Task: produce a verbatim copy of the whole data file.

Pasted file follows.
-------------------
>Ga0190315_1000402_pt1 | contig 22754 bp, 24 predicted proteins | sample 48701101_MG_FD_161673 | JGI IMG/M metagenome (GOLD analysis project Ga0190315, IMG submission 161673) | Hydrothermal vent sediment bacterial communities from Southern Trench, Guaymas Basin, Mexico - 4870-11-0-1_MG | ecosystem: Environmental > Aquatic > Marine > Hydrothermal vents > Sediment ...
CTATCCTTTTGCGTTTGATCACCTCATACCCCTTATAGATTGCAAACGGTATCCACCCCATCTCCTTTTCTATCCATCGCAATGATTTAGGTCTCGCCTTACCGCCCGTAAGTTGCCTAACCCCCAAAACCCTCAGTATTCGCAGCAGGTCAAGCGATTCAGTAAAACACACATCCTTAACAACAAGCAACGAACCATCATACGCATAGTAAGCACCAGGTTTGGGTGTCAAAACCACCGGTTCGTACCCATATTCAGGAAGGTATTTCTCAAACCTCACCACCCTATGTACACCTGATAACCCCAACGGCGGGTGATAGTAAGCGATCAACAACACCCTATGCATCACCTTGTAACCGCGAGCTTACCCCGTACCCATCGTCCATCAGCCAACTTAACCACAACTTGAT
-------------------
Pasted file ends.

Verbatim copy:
>Ga0190315_1000402_pt1 | contig 22754 bp, 24 predicted proteins | sample 48701101_MG_FD_161673 | JGI IMG/M metagenome (GOLD analysis project Ga0190315, IMG submission 161673) | Hydrothermal vent sediment bacterial communities from Southern Trench, Guaymas Basin, Mexico - 4870-11-0-1_MG | ecosystem: Environmental > Aquatic > Marine > Hydrothermal vents > Sediment ...
CTATCCTTTTGCGTTTGATCACCTCATACCCCTTATAGATTGCAAACGGTATCCACCCCATCTCCTTTTCTATCCATCGCAATGATTTAGGTCTCGCCTTACCGCCCGTAAGTTGCCTAACCCCCAAAACCCTCAGTATTCGCAGCAGGTCAAGCGATTCAGTAAAACACACATCCTTAACAACAAGCAACGAACCATCATACGCATAGTAAGCACCAGGTTTGGGTGTCAAAACCACCGGTTCGTACCCATATTCAGGAAGGTATTTCTCAAACCTCACCACCCTATGTACACCTGATAACCCCAACGGCGGGTGATAGTAAGCGATCAACAACACCCTATGCATCACCTTGTAACCGCGAGCTTACCCCGTACCCATCGTCCATCAGCCAACTTAACCACAACTTGAT